Remember that strong nearby transmitters can affect the amplitude accuracy of the measured signals as well as create mixing products that appear to be harmonics, but are really combinations of the transmitter frequency and mixer circuit in the analyzer. You may need to use an external bandpass filter at the desired harmonic frequency to reduce the effect of the external transmitter. An example would be an FM broadcast band “stop band” filter.

Mitigating Couplings Paths

Now that we can observe the actual emissions from the EUT, we need to turn our attention to the coupling paths that connect the internal energy sources to radiating structures. In the near field environment of a typical table top product, we’ll most likely be dealing with capacitive and inductive coupling.

Capacitive coupling is mainly due to large changing voltages with time (high dV/dt) and can be modeled as two plates near each other. A good example is the fast-changing switching voltage of a typical DC-DC converter. The coupling could be occurring between the switch device’s heat sink and a nearby ribbon or flex cable.

Inductive coupling is mainly due to large changing currents with time (high di/dt) and can be modeled as two loops near each other. Cable-to-cable coupling is a good example. Another example would be cable-to-transformer coupling.

If clock harmonics are being coupled to cables and radiating, then you’ll need to look at your PC board layout and stack-up. Are clock traces running too close to I/O traces? Is the clock oscillator or resonator located too close to an I/O connector?

When it comes to internal PC board couplings I find it’s often due to a poor choice in stack-up design. For best EMC performance, every signal layer should have an adjacent solid return plane. As well, every power plane or routed power layer should also have an adjacent solid return plane. For more information, refer to my series on low-EMI PC board design with part 1 starting in Reference 3.

System-level issues can also lead to radiated emissions. For example, how internal cables are routed can make a big difference. Is there an internal flex cable routed too close to one of your high-energy sources? Are motor drive cables routed in the same bundle as sensor or I/O cables? Known noisy cables should always be separated from quiet signal or I/O cables. A really good troubleshooting technique is to remove I/O cables one by one while monitoring with the antenna.

For shielded products, all sheet metal must be bonded together at frequent intervals. Long seams between enclosure pieces can act as radiating antennas if the length starts approaching 1/4 to 1/2 wavelength. Ott (Reference 4) has a chart of shielding effectiveness versus slot length versus frequency. For example, a slot length of 2 inches (5cm) has a shielding effectiveness of only 10 dB at 1000 MHz. A good design goal would be a shielding effectiveness of 20 dB, which would require seam lengths of just 1/2-inch (about 13mm) at 1000 MHz. Keep this in mind for ventilation patterns.

Adhesive copper tape is a good troubleshooting tool when applied over possible seams (Figure 2). A near field probe (either H- or E-field) can help identify longer seams. I typically use a marking pen to identify the beginning and end of a leaky seam. Then, I can measure the length and use that with the dominant frequency to assess whether the seam is approaching resonance.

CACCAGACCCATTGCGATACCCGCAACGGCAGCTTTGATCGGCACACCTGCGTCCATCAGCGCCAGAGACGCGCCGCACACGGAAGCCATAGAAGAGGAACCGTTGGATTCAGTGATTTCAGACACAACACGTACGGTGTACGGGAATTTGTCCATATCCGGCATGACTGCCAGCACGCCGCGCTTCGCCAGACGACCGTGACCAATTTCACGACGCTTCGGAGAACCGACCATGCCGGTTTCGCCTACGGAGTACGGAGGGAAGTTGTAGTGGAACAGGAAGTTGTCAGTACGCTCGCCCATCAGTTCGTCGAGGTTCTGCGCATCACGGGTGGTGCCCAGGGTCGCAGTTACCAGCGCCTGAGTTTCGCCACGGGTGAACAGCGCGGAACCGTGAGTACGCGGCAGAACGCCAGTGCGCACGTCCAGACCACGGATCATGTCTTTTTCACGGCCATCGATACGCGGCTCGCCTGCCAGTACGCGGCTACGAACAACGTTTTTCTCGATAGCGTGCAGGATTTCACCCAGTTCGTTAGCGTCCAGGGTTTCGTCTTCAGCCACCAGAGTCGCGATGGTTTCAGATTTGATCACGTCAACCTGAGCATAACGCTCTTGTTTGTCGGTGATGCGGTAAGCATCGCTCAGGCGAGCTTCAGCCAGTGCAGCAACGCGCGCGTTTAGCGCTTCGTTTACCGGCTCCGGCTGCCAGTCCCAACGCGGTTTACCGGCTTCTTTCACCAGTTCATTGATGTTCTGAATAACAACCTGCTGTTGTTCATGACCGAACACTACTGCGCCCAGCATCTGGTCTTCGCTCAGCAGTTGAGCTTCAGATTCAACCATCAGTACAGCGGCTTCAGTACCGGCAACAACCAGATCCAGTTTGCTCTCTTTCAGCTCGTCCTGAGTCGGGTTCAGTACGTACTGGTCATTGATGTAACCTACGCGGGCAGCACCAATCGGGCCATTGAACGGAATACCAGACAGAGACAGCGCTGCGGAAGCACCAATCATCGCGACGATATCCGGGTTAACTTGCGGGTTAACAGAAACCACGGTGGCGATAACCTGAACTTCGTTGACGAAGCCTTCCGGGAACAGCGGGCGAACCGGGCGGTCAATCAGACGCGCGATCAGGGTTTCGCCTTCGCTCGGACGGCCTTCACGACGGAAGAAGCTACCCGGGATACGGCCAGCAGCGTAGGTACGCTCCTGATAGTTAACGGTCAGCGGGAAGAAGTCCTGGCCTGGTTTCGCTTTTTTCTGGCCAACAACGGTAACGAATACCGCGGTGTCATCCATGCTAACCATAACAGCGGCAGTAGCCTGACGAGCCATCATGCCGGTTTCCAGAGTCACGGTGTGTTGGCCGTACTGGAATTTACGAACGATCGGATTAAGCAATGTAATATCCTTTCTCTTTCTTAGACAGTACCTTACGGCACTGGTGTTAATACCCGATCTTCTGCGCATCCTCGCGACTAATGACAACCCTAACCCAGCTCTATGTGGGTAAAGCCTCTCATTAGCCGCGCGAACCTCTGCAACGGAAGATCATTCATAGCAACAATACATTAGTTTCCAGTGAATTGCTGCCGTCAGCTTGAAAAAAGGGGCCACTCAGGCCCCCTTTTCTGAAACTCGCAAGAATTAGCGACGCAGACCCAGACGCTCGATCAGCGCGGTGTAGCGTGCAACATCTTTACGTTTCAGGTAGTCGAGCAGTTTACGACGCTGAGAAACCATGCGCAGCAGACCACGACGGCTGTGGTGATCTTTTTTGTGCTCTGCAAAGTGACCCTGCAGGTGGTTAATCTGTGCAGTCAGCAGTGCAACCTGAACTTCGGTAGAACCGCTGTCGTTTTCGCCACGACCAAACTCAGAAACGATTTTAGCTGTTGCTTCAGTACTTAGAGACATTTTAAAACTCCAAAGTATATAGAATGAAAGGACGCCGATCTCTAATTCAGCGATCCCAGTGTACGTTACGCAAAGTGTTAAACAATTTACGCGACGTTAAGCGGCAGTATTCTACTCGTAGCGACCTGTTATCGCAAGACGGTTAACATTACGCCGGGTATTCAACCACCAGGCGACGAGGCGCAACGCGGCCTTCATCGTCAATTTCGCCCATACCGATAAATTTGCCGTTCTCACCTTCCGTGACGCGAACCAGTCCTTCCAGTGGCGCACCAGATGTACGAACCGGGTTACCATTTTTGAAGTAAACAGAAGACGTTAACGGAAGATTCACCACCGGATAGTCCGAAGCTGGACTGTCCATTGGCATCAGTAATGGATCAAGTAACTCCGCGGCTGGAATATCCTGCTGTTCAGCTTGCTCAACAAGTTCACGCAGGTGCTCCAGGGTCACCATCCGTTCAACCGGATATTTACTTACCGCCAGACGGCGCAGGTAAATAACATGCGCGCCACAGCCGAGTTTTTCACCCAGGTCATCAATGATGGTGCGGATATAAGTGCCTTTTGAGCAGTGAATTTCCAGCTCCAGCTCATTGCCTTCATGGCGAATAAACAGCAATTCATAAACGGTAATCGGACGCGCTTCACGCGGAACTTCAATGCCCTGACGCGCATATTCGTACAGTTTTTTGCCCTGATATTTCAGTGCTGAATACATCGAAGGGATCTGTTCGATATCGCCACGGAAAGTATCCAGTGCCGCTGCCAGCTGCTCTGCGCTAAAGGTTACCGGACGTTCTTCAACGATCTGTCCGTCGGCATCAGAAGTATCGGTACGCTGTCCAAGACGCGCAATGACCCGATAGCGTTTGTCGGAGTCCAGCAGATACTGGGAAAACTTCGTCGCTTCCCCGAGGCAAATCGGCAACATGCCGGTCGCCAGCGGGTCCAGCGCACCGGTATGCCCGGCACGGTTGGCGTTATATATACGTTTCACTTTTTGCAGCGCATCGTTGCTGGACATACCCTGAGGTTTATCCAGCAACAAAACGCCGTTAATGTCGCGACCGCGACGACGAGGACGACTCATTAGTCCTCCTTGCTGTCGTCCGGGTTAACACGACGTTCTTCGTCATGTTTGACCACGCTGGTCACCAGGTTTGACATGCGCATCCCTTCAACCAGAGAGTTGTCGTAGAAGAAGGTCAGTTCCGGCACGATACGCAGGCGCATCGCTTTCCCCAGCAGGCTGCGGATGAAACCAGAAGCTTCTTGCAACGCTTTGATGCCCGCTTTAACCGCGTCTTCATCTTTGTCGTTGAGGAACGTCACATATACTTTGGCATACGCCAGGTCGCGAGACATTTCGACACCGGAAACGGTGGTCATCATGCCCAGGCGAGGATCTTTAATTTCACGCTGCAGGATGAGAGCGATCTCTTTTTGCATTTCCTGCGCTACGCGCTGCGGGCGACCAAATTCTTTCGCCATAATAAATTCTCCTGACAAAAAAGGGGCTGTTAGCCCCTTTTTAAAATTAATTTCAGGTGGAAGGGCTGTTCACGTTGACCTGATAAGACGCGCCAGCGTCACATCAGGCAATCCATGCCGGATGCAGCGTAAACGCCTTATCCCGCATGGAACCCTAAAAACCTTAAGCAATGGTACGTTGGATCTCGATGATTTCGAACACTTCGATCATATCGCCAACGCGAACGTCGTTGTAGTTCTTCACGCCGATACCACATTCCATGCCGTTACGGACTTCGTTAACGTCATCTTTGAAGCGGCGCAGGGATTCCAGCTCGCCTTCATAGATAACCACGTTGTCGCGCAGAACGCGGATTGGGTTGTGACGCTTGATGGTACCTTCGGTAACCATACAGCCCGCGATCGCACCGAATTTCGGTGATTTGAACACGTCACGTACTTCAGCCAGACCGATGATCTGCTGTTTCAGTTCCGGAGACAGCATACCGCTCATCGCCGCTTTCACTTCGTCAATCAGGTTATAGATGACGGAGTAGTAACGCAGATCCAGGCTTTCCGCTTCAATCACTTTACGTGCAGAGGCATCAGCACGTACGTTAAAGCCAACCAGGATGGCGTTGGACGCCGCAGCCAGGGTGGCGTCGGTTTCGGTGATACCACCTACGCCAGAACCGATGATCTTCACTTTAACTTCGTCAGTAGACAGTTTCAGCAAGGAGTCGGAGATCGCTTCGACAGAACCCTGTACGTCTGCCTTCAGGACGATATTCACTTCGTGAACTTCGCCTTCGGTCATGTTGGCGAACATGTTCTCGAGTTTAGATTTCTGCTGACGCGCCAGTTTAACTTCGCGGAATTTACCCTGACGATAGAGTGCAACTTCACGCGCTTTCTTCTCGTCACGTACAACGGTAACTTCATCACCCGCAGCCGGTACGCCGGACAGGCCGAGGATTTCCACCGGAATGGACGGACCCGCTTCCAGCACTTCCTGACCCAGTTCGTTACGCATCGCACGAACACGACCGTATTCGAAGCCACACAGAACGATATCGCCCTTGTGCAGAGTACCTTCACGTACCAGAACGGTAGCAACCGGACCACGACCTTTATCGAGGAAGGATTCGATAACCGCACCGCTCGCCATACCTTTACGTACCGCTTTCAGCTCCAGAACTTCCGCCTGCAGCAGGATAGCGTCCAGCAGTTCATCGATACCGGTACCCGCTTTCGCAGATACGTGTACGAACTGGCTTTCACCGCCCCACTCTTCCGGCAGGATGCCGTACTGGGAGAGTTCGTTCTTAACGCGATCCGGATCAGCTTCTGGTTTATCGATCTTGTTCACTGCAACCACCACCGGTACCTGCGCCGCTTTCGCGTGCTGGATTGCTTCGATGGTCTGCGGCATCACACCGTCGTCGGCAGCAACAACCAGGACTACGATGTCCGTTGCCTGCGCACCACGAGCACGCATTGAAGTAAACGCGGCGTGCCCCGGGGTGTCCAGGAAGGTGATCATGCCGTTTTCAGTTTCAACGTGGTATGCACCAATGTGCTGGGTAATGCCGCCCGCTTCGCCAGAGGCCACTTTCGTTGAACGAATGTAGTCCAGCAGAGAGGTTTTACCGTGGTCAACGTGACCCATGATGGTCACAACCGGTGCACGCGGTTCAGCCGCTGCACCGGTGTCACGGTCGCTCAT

Figure 2: Sometimes, liberal use of copper tape is required over seams!

For products with metal enclosures, apertures, like LCD displays, keyboards, and ventilation holes can also be sources of emissions. A common issue with LCD displays is the lack of bonding between the display housing and product enclosure. Using copper tape or EMI gasketing are good mitigating techniques. It’s not unusual for me to cover an entire product with heavy-duty aluminum foil during troubleshooting while I carefully cut out around potential apertures one at a time in order to identify the dominant emission source (Figure 3).

Figure 3: If it becomes too difficult to identify which seams or apertures are “leaky,” covering the product completely with heavy-duty aluminum foil and cutting our small sections may help.

Summary

The last several installments of EMC Bench Notes have covered my basic approach to troubleshooting one of the most common EMC issues, that is, radiated emissions. My process of characterizing energy sources with near field probes and then measuring cable harmonic currents with a current probe and following up with a close-spaced antenna has proven to be a fast and efficient way to attack emissions over several decades. I’m sure it will help you as well.

Next month, we’ll explore how to set up an in-house or temporary pre-compliance setup for measuring absolute levels of radiated emissions where you can compare to official test limits. While there are obvious issues when testing outside a shielded semi-anechoic chamber, this method will help confirm pass/fail well in advance of final compliance testing.

References

  1. Wyatt, “PC Board Log-Periodic Antennas,” EDN, https://www.edn.com/pc-board-log-periodic-antennas/
  2. Wyatt, “Measuring Resonance in Cables,” EDN, https://www.edn.com/measuring-resonance-in-cables/
  3. Wyatt, “Design PCBs for EMI, Part 1: How Signals Move,” EDN, https://www.edn.com/design-pcbs-for-emi-part-1-how-signals-move/
  4. Ott, Electromagnetic Compatibility Engineering, Wiley, 2009, Figure 6-27.

Related Articles

Digital Sponsors

Become a Sponsor

Discover new products, review technical whitepapers, read the latest compliance news, trending engineering news, and weekly recall alerts.

Get our email updates

What's New

- From Our Sponsors -

Sign up for the In Compliance Email Newsletter

Discover new products, review technical whitepapers, read the latest compliance news, trending engineering news, and weekly recall alerts.